When played sequentially (one right after another) or in unison (as in a chord), there are two ways to diagram the way a combination of notes will sound, melodically and harmonically.
Intervals, are the sequential semitone (1/2 step) distance between notes. However, this is not a good way to describe the way two notes will sound together, because two notes one interval apart played in unison (min2), sounds in resonance. It is the one of the most dissonant sounds a combination of two notes can make, or the sound heard when two strings that are slightly out of tune.
Harmonic Intervals, measure sound using perfect relationships, equal to seven semitones higher or lower in pitch. They describe the sound created between notes better than semitone intervals because notes played one harmonic interval apart sound in consonance or repose. Study the above to understand the difference between melodic and harmonic intervals.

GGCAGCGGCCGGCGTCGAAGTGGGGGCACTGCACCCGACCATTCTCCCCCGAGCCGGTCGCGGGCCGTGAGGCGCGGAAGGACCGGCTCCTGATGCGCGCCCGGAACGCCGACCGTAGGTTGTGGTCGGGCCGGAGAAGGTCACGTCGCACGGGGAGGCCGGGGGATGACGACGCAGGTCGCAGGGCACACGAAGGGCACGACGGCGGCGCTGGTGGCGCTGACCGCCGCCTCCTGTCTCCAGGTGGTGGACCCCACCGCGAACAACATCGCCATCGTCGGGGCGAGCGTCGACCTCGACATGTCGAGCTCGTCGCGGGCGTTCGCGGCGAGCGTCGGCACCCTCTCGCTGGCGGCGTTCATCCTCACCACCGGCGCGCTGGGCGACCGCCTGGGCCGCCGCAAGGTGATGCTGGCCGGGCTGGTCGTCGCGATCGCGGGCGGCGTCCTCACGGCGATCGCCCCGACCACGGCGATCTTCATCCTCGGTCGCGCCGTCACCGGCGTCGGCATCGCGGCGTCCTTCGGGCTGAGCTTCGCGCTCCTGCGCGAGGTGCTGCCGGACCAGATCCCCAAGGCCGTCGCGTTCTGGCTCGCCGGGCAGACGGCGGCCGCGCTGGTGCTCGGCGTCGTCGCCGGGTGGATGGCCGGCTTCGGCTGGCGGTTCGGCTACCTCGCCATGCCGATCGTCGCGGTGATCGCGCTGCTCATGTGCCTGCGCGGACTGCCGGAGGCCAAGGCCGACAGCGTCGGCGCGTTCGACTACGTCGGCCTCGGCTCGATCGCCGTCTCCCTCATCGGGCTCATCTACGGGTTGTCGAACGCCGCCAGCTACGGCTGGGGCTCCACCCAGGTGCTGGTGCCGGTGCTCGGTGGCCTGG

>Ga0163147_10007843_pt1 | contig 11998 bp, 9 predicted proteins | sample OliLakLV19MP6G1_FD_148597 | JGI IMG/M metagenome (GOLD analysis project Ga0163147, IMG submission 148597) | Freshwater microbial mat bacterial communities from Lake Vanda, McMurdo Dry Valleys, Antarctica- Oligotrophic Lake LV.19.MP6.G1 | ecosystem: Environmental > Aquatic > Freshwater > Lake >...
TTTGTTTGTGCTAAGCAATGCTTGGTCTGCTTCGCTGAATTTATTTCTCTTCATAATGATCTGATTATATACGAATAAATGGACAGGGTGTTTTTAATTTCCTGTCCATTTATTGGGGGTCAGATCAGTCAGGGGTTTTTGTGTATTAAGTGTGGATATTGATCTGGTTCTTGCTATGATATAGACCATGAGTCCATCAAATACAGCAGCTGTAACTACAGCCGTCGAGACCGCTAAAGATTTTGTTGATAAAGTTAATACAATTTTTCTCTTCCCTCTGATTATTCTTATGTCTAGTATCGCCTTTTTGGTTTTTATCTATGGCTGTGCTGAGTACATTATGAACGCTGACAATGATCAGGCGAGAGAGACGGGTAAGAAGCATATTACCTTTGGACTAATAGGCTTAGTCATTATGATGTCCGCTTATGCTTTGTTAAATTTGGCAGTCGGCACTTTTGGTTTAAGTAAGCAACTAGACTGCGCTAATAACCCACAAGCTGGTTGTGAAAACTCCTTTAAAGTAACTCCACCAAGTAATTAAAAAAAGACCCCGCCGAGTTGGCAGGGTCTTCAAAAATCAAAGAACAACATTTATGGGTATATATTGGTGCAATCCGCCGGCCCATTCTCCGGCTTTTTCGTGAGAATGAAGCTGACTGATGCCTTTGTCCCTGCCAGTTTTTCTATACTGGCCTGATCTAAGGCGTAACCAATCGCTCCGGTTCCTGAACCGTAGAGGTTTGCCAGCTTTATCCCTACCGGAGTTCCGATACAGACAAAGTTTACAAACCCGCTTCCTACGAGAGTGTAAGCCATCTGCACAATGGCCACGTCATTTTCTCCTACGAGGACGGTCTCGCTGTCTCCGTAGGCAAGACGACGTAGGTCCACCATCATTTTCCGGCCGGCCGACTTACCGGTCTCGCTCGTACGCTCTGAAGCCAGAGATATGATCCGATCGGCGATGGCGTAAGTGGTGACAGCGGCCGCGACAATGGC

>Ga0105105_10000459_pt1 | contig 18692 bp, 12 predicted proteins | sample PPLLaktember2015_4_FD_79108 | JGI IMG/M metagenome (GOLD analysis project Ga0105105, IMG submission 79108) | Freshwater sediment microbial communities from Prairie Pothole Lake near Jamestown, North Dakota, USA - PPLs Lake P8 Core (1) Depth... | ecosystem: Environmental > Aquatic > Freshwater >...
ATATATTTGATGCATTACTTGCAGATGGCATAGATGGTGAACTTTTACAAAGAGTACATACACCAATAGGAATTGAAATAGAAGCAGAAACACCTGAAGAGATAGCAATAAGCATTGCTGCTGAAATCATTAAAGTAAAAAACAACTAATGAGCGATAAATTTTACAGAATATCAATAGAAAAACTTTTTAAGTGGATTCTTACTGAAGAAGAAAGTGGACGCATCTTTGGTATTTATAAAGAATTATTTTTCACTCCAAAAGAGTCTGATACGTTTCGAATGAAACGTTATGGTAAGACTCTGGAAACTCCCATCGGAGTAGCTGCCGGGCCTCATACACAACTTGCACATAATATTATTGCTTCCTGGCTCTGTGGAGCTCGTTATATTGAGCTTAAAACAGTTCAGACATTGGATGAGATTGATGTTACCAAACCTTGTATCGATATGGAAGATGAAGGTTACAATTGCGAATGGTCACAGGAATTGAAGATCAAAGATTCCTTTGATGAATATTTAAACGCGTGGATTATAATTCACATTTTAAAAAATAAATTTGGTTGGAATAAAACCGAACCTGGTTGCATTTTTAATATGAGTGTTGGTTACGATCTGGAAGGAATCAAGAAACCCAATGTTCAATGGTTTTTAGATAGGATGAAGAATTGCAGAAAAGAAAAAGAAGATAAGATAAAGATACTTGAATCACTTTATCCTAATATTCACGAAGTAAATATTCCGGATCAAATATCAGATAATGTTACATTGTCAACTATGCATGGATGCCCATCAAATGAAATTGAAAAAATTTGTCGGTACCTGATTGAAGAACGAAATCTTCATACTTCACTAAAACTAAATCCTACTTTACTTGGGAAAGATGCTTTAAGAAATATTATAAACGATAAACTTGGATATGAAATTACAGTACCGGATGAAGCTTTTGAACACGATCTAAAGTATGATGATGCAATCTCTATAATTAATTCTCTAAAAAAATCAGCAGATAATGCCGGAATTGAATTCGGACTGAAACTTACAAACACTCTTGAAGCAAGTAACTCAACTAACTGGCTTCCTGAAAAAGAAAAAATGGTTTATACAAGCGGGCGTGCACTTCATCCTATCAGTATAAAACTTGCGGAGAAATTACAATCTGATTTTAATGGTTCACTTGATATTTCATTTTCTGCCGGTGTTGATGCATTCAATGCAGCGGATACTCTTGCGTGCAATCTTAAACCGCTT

The harmonics give us a way to analyze sound using a phenomenon of nature that describes the way two or more wavelengths of sound, sound together. By placing all the harmonic intervals next to each other, we can finally see the harmonic relationships of all the notes.